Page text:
Everything Evanna: “The Opposite of Butterfly Hunting” and Animal Advocacy
It’s appropriate that her memoir’s title references butterflies because no one has exemplified a metamorphosis quite like Evanna Lynch. The actor, who portrayed the beloved Luna Lovegood in the Harry Potter film series, is now also an author, an animal rights advocate, and a general force to be reckoned with.
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Evanna Lynch sat with Róisín Ingle in an October 2021 episode of The Women’s Podcast to discuss her then-recently published memoir. Ingle started by inquiring about the title, The Opposite of Butterfly Hunting. Lynch explained her lifelong love of butterflies and her tendency to look at books of butterfly collections as a type of meditation.
I started to see the pins going through the butterflies in all these beautiful spreads, and to me, what was beautiful suddenly became very sinister, that in order to preserve their perfect little bodies, somebody had killed them. It’s a similar sort of sacrifice you make with an eating disorder, that to keep your body frozen in time, to stay in one place, you will sacrifice your life force, your creative energy, your potential, really.
She discussed at length her struggle with anorexia, which started at 11 years old. Her experience with doctors was not an overly positive one, which she attributed to their fixation on remedying the disorder’s symptoms – her weight loss – rather than focusing on the whole person. She described being taken to a treatment center in England and the punitive measures used there to coerce patients into eating, calling the methods damaging and having failed to reach her where she really needed help.
Until you address the root issue, those treatments will be just a rinse-and-repeat treatment. I’m not saying, ‘Ignore the physical stuff,’ because it can be so urgent […] The first time in hospital, I was just biding my time; I was just waiting to get out. You can say to people, ‘Yes, I want to do better’ and ‘I don’t want to keep upsetting my parents,’ but it’s in those moments where you’re by yourself in private and you just feel so bad about yourself that you make these little decisions of like, ‘No, no, I’m going to keep up this crusade. I’m not going to let go of this thing that helps me cope.’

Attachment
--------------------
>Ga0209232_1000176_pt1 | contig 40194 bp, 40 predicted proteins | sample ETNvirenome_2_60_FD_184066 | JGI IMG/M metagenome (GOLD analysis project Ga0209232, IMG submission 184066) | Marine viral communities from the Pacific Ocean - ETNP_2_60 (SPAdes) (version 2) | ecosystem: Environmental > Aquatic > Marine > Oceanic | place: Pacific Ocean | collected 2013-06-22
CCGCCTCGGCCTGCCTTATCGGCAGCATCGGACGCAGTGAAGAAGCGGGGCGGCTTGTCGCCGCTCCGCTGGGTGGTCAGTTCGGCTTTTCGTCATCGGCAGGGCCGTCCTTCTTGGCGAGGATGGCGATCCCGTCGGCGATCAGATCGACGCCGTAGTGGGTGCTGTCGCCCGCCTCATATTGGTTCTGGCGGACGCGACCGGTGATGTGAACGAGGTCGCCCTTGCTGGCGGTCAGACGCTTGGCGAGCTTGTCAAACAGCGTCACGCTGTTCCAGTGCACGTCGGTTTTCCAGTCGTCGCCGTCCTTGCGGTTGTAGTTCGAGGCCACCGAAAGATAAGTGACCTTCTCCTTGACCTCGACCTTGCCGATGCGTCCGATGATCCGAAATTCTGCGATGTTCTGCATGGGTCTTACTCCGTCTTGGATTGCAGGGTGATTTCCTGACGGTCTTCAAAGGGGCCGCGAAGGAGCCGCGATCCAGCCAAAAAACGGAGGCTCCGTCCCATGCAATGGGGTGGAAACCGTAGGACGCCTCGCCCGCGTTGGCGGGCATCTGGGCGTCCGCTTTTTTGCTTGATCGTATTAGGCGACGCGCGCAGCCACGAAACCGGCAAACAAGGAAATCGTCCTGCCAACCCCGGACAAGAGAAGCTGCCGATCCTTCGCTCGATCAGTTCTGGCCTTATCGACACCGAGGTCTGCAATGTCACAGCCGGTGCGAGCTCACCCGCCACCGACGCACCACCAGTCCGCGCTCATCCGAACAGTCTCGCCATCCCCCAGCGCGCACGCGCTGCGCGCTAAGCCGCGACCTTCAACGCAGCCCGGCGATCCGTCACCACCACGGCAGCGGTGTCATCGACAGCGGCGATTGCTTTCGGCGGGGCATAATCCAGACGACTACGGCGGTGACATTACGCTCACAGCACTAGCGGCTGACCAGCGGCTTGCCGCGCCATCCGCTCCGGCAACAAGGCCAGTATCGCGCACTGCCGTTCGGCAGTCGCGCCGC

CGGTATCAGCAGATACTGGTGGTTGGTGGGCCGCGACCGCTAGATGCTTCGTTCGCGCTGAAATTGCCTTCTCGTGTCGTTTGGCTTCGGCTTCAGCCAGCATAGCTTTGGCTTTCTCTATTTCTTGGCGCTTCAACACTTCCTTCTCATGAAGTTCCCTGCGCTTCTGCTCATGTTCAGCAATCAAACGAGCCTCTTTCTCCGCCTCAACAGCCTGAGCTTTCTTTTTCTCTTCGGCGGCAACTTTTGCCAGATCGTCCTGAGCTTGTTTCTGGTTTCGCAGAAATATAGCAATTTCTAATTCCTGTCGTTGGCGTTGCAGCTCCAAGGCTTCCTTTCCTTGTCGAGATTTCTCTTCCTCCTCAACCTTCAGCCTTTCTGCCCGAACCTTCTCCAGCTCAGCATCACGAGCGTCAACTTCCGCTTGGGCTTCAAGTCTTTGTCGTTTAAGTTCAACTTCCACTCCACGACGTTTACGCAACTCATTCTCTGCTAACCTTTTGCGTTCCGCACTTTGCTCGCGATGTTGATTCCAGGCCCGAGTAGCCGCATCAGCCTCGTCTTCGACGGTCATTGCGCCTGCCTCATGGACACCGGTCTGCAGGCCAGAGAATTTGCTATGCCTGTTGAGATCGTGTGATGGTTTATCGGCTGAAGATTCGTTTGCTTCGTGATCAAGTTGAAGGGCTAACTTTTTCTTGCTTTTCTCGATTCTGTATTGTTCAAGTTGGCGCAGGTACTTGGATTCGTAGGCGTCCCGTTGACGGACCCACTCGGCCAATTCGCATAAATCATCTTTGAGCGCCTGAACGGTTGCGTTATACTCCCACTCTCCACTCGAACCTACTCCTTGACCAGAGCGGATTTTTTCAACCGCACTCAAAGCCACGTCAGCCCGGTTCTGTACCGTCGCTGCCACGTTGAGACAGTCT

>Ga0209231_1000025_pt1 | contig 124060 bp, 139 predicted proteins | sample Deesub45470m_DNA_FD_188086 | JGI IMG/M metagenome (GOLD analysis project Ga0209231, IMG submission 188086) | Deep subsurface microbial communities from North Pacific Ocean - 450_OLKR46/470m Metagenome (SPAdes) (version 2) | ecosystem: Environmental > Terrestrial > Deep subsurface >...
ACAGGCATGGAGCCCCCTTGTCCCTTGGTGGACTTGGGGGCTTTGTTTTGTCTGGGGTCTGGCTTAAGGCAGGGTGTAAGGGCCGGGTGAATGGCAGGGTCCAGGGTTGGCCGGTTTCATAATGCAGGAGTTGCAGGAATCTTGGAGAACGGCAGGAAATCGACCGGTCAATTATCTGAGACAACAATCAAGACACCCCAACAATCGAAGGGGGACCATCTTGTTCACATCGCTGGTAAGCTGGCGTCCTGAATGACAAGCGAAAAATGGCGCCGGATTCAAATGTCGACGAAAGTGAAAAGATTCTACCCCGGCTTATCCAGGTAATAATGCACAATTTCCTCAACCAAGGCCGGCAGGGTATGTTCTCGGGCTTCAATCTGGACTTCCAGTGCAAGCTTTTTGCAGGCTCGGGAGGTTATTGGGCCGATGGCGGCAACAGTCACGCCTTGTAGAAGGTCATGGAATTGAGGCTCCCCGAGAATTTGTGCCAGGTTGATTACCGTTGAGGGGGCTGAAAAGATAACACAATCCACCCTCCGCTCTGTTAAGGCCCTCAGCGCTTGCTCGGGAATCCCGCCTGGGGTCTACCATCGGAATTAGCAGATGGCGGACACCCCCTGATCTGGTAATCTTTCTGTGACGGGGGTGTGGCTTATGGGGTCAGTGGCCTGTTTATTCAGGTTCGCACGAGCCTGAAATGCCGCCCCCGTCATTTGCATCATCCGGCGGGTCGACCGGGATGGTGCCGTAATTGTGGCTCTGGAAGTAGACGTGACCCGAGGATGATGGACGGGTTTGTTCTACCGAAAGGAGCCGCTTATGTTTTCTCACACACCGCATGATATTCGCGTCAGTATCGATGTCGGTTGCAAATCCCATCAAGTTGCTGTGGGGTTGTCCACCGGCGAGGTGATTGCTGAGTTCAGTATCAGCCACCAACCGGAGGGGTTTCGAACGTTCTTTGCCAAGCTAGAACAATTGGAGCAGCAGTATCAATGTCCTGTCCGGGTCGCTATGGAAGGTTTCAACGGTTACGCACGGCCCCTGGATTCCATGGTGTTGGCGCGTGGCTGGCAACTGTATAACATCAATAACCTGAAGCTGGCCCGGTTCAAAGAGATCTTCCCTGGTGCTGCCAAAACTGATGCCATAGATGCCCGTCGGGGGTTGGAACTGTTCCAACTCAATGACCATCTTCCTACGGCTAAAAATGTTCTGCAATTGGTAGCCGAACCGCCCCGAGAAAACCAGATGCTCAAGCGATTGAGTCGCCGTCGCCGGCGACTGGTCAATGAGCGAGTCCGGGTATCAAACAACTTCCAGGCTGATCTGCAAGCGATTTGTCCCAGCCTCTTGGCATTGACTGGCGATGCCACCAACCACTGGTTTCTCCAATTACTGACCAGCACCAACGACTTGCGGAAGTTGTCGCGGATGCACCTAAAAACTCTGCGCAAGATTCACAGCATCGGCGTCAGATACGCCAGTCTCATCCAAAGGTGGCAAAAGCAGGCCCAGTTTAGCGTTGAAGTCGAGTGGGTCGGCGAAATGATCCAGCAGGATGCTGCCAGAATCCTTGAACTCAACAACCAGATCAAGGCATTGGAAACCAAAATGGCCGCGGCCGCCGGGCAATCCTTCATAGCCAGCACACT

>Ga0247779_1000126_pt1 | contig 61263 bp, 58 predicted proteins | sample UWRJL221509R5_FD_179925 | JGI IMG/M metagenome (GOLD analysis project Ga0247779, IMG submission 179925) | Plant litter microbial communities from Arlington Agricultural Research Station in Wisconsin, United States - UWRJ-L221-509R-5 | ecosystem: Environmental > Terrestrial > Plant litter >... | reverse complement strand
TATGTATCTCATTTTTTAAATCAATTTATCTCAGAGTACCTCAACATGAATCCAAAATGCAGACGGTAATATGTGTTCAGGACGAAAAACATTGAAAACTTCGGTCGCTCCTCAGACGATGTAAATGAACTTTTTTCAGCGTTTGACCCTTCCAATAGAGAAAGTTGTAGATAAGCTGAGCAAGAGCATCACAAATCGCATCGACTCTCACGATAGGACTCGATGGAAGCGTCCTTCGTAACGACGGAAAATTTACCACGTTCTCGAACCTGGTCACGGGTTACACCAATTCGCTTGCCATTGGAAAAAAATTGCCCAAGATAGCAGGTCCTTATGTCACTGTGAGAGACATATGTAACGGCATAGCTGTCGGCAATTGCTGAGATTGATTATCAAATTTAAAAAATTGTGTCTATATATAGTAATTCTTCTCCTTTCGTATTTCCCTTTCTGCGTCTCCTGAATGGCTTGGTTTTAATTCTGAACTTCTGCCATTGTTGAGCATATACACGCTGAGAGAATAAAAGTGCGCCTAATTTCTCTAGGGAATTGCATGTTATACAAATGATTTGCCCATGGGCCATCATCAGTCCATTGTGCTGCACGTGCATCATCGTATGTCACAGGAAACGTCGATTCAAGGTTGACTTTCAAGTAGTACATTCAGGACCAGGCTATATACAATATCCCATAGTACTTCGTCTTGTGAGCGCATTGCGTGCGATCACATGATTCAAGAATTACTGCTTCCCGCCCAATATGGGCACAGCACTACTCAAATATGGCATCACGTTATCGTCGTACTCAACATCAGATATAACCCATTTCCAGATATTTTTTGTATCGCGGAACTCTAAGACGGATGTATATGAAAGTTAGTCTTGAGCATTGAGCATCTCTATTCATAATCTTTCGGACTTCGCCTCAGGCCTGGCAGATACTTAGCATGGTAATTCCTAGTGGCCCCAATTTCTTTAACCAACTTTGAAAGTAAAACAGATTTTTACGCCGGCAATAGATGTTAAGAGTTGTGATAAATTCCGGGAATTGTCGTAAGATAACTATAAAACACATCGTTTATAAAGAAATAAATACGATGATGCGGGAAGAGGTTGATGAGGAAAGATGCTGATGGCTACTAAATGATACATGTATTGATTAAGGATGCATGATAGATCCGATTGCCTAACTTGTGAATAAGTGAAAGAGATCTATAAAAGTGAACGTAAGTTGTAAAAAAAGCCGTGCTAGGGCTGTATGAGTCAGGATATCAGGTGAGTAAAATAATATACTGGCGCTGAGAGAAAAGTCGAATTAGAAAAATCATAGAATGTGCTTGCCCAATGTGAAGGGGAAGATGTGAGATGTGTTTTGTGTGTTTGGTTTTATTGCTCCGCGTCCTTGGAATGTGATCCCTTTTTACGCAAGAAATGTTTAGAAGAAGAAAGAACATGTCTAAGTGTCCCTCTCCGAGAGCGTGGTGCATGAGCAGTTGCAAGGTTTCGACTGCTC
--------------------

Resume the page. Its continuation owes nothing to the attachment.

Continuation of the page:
Though she continued to struggle after being discharged, there are many in her life whom Lynch credited with aiding her recovery. Her parents listened to her needs and were proactive in searching for better support. This led her to Natasha, a therapist whose warmth and compassion were a much-needed change from the sterility of her other doctors. Then there was her pen pal relationship with J.K. Rowling and the character Luna herself.
There was something in Luna that really called to me, just her beautiful outlook on the world, her curiosity about life, her creativity. And at the time, I was so not embracing those parts of myself. […] I was toxic; I had a very toxic mindset, and her presence really disturbed me because it made me be like, ‘Oh, maybe I could be that. I like her.’ […] It was a hint to who I wanted to be.
Lynch saw the casting call for Luna Lovegood advertised on MuggleNet, and we certainly know what happened from there.
Today, Evanna Lynch lives with a sense of creativity that would make her iconic character proud. She is writing, taking on interesting acting projects, and engaging in the circus community. Circus and dance, she explained, help her feel the sort of mind-body connection that is essential for self-love.
She extends that love to animals as well, as a practicing vegan and strong animal rights advocate. On August 12, in fact, she and reality star Pete Wicks rappelled down London’s ArcelorMittal Orbit sculpture to help raise awareness of the dog and cat meat and fur trades for Humane Society International. The pair succeeded in raising hundreds of pounds for the organization.
Clearly, Evanna Lynch can do anything. We’re excited to see what she’ll do next.